Mandy Boyle

NEPA-er with Moxie. Writer. Sometimes Actor. Nerdy Girl.

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Photo By: Victoria Robinson

Looking Forward to the Year Ahead

New year, big things, lots to think about and be grateful for.

I’ve always been fond of taking time to reflect on the past, revel in the present, and delight in the future on New Years. All too often, we find ourselves feeling like we need to be better, do better, and change so much in order to make the most of the year ahead. Looking at 2014 head on, I can honestly say that there aren’t many drastic changes or hardcore resolutions I’ll be making. 2013 was a hear of overwhelming joy, surprise, loss, laughter, challenge, stress, discovery, and so many other things. Each year is a new adventure and it’s what makes the start of it so exciting. There’s a blank canvas to be painted. And like all great artists, your technique gets cultivated with time.

I’ve learned a lot from the past year, and one of the biggest lessons was to focus on the small to get to the big. I’ve let myself down in the past by making promises – grand ones – to myself and then not living up to it. So, keeping that in mind and also taking into account what I’ve experienced in the last year, I’m thinking about small ways to take care of myself.

So, instead of making a New Year’s resolution, this year, I’ll be giving myself 14 reminders (it is 2014, after all!). When I’m feeling lost, out of balance, or unwell (like I am right now, presently nursing a hangover from a little overindulgence that came with one of the most fun and soul-warming NYE celebrations I’ve ever been part of), I can refer back to this list to keep me on the right path. There’s no one goal, just the promise of  feeling good and living, as Oprah would say, my best life.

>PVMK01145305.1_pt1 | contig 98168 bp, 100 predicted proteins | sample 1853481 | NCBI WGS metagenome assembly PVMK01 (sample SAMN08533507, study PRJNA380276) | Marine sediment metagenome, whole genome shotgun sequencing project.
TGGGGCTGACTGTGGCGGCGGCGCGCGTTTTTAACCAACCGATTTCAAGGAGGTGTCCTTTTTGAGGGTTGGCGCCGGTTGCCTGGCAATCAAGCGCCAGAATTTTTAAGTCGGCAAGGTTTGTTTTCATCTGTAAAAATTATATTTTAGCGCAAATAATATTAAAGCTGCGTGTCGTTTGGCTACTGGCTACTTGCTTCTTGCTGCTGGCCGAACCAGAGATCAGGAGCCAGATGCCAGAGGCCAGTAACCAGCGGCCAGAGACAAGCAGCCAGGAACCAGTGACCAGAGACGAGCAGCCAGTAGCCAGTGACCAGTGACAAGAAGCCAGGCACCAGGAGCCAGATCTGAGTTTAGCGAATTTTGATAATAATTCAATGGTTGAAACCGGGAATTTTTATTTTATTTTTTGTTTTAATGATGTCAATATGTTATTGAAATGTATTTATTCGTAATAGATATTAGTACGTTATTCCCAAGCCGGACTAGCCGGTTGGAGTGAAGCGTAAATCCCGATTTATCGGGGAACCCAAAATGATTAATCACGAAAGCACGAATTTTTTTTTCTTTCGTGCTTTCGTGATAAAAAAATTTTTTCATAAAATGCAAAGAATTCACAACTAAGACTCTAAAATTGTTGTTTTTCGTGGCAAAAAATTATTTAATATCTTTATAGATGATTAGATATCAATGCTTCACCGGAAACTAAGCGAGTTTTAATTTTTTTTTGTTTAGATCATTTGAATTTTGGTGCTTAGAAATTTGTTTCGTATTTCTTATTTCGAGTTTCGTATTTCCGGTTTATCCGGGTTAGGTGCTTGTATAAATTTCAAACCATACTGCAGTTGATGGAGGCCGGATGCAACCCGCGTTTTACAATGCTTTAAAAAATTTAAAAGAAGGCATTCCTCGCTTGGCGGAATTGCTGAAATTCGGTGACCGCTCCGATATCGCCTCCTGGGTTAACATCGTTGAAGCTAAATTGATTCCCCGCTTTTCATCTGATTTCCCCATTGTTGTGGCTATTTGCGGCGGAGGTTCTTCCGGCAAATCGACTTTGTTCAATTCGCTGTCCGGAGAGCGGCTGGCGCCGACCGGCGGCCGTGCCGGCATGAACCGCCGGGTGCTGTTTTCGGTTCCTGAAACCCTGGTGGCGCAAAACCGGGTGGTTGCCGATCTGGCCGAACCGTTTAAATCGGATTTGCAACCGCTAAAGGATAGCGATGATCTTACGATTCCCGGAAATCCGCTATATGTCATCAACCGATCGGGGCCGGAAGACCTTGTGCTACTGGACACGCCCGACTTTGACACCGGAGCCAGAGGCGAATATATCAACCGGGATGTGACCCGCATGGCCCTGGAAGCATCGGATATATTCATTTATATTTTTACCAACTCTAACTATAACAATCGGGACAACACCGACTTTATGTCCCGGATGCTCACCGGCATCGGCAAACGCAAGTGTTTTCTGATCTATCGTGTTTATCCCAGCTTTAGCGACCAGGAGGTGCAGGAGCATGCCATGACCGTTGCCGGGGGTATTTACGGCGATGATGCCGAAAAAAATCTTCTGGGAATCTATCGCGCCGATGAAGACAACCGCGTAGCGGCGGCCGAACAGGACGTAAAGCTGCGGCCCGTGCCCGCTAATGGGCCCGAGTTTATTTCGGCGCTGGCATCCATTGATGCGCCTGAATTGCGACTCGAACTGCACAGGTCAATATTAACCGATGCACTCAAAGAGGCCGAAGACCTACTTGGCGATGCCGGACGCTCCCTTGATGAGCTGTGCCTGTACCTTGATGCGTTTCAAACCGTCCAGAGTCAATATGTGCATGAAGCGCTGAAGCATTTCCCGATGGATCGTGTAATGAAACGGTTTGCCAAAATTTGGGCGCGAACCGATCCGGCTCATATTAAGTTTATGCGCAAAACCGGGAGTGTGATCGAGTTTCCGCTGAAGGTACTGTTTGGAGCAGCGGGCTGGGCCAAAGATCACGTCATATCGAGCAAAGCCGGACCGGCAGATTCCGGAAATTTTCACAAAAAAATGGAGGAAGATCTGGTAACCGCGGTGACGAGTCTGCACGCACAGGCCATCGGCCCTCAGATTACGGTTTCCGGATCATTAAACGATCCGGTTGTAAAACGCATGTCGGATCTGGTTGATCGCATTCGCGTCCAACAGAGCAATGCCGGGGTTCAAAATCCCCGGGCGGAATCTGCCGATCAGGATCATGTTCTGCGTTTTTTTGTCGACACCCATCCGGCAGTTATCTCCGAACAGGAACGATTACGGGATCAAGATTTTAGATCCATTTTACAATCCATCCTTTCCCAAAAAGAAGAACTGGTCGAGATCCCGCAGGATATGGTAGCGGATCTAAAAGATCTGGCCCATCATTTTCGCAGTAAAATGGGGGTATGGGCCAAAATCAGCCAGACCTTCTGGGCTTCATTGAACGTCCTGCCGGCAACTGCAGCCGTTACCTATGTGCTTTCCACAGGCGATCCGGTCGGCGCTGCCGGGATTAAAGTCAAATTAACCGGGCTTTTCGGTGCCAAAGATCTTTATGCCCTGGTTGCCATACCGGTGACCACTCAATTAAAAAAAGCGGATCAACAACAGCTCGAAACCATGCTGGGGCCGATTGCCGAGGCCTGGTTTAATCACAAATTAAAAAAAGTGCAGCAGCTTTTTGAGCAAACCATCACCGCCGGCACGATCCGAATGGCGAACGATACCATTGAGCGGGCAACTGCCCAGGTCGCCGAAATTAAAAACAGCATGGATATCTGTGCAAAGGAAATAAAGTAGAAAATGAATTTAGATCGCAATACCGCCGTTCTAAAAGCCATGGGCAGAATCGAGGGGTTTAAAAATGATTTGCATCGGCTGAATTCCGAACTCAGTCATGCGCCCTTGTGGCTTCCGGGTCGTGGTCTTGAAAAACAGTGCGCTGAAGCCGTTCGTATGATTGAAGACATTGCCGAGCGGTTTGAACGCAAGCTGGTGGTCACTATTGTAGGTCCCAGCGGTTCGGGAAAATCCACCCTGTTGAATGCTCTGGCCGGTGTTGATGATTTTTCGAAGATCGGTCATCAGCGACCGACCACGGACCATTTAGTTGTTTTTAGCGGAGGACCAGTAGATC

Here are my 14 points I’ll be reminding myself of this year:

  1. Eat real food, in moderation. 
  2. Breathe deeply. 
  3. Move more. 
  4. Say “no” more often. 
  5. Make more time for relationships. 
  6. Tickle the brain.
  7. Remember to laugh.
  8. Get some fresh air.
  9. Be gracious and grateful.
  10. Align what I do with what I value.
  11. Decide.
  12. Learn from it all.
  13. Take breaks.
  14. Serve, both yourself and others.

Beyond these, I’m also excited about all of the things that will be happening in the coming year, like:

  • Returning to the Classroom: This time next week, I’ll be teaching again. Teaching is one of those things that I sort of fell into but enjoy, since I feel so strongly about having students learn things they can actually apply. It’s how I like to teach and it’s how I’ll approach my spring semester course in Web Presence Development. So, if I have any students reading this post, I just want to say that I’m very excited to be back – and I can’t wait for what this semester has in store. 
  • NEPA BlogCon 2014: SO MUCH AWESOME. That’s all I can say. We have BIG plans buzzing around in our brains for the next NEPA BlogCon. EEEK! More to come!
  • Writing a Play: I’m taking a stab at channeling my inner Moliere. I’ve never written a play before – most of my experience with theater is as an actor. I’m looking forward to trying something new and seeing what sort of characters I have hopping around in my head. But, I’ll give you a clue about what I’m writing: it’s a funeral and a comedy ala Death at a Funeral, but not quite.
  • The Vintage’s 5th Anniversary: The Vintage is truly one of my favorite places. I serve as the Chairperson on The Vintage advisory board and I’m thrilled to be in office during this time of celebration. The Vintage will have spent 5 years this January bringing art and culture to the region in ways I never would have dreamed possible.
  • Finding a Wedding Dress: Wedding planning is going well – I’ve got some post ideas cooking that will share my experience so far, but one of the biggest things I’m looking forward to in 2014 is hopefully finding a wedding dress. I’ve got my first appointment under my belt and I now know more about what I like and what I think looks best, so we’ve got progress!
  • Enjoying Another Season of Fresh Produce: Brent and I were generously gifted with another season of produce from our friend and favorite local farmer, Farmer Jon. His produce kept us rich in taste and nutrients all last summer and my mouth is watering just thinking about what might appear in this year’s harvest. YUM!